TCP/IP Protocol

TCP/IP (Comer 1988, 2001; RFC1180 1991) is the backbone of Internet. TCP stands for Transmission Control Protocol. IP stands for Internet Protocol. Currently there are 2 versions of IPs, known as IPv4 © Springer International Publishing AG, part of Springer Nature 2018 and IPv6. IPv4 uses 32-bit address and IPv6 uses 128-bit address. The discussion here is based on IPv4, which is still the predominant version of IP in use. TCP/IP is organized in several layers, usually referred to as the TCP/IP stack. Figure 13.1 shows the TCP/IP layers, representative components in each layer and their functions.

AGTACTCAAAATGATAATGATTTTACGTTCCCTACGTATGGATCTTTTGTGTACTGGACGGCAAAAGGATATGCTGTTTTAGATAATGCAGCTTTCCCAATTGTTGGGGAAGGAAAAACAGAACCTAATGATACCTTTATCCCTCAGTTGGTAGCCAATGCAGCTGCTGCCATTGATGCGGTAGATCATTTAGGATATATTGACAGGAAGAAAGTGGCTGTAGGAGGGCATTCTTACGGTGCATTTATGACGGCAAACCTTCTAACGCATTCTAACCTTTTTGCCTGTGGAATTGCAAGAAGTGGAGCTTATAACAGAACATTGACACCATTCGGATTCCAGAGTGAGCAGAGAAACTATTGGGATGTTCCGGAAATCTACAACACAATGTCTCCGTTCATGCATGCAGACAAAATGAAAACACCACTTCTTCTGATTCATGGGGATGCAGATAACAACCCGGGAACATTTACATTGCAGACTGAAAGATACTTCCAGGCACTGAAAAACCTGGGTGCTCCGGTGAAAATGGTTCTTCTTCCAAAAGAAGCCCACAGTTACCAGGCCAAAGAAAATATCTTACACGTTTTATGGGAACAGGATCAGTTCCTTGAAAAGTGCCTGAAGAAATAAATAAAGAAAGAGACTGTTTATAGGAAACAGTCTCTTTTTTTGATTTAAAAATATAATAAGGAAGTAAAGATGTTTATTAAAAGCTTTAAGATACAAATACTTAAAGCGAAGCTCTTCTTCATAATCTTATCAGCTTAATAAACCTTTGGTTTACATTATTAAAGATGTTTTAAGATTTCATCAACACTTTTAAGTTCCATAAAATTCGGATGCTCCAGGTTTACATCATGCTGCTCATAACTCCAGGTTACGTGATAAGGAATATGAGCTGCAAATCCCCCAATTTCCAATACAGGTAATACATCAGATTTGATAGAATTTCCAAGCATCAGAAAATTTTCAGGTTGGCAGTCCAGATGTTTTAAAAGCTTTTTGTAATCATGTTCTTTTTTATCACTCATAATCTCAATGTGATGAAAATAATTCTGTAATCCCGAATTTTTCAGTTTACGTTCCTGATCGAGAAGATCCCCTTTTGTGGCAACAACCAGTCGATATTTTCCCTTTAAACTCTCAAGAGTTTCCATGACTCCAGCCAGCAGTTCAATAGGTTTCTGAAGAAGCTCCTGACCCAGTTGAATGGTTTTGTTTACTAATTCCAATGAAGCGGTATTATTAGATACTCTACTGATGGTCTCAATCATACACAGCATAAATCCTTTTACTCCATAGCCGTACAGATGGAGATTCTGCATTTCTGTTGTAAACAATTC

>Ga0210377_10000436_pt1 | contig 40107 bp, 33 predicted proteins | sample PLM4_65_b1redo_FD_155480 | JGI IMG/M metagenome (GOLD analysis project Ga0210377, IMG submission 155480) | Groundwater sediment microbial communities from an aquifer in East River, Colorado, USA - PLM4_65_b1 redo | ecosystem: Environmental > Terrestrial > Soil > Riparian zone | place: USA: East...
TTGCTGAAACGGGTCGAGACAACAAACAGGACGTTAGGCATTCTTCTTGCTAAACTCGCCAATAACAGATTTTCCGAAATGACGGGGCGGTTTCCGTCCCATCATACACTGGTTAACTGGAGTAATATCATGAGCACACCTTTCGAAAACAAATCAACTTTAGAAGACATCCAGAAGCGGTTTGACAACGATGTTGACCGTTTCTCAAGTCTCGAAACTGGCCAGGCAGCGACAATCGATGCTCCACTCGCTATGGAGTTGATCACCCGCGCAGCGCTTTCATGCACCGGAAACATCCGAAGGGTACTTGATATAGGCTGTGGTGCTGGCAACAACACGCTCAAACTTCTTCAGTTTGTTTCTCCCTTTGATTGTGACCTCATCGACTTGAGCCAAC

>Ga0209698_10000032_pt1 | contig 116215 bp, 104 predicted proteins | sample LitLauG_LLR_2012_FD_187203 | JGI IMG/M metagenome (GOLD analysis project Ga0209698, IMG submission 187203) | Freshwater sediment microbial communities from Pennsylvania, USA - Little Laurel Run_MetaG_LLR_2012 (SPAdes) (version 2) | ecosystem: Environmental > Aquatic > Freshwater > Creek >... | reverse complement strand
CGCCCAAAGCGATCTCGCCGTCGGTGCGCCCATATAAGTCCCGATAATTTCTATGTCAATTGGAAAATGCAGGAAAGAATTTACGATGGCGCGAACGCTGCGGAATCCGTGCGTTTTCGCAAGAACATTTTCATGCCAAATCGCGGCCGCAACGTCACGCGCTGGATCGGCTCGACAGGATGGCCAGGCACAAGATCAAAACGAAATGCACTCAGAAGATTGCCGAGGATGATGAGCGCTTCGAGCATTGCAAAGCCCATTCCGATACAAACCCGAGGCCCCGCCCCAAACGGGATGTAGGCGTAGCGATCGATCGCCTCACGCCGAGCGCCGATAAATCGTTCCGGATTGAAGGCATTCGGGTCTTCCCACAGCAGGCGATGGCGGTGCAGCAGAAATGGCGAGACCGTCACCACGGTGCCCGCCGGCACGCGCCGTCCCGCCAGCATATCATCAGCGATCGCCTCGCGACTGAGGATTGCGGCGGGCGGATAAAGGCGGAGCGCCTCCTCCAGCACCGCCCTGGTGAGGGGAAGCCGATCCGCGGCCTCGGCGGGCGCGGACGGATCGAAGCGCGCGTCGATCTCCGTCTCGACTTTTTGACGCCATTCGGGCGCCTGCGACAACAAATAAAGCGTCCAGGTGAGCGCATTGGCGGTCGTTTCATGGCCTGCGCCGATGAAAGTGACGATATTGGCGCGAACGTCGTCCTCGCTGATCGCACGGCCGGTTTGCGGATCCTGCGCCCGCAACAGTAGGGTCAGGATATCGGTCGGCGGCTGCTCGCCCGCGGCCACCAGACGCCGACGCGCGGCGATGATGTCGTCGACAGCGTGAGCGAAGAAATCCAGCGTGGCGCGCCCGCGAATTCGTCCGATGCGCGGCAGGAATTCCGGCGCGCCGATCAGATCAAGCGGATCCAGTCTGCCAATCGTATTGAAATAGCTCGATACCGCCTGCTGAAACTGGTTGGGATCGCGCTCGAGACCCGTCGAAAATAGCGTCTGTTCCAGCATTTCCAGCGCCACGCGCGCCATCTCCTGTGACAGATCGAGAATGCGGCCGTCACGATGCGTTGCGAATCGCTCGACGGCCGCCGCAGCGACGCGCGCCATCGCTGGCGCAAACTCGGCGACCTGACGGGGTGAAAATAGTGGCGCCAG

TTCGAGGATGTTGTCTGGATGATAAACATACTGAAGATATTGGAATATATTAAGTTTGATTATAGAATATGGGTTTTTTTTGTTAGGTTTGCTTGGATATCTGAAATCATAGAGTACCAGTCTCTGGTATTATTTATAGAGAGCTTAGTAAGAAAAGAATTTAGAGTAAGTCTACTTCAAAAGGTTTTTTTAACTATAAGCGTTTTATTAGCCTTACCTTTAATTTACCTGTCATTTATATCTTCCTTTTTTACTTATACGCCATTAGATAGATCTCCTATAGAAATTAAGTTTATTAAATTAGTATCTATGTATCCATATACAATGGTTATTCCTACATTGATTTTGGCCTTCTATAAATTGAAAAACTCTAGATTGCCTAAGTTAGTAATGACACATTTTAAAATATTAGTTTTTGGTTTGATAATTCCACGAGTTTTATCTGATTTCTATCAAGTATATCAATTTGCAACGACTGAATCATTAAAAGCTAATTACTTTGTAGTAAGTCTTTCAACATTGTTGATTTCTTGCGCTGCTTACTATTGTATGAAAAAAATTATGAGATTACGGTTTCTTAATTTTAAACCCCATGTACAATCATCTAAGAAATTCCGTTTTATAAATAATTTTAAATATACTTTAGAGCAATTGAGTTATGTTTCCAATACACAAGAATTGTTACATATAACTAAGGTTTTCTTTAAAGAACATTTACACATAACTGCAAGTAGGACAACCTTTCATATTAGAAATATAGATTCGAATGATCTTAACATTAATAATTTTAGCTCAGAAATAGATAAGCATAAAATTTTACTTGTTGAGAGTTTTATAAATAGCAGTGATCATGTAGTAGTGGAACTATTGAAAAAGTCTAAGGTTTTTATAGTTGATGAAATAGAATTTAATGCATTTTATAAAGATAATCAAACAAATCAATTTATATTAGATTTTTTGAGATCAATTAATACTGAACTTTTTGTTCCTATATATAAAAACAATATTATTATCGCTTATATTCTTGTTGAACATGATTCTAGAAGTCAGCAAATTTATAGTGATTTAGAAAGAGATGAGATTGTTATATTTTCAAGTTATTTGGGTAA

At the top layer are applications which use TCP/IP. Application such as ssh for login to remote hosts, mail for exchanging e-mails, http for Web pages, etc. require reliable data transfer. Such applications typically use TCP in the transport layer. On the other hand, there are applications, e.g. the ping command, which is used to query other hosts, do not need reliability. Such applications may use UDP (RFC 768 1980; Comer 1988) in the transport layer for better efficiency. The transport layer is responsible for send/receive application data as packets to/from IP hosts. Data transfer at or above the transport layer between processes and hosts are only logical. Actual data transfer occurs in the internet (IP) and Link layers, which divide data packets into data frames for transmission across physical networks. Figure 13.2 shows the data flow paths in TCP/IP networks.

Source: Wang K.C. (2018), Systems Programming in Unix/Linux, Springer; 1st ed. 2018 edition.

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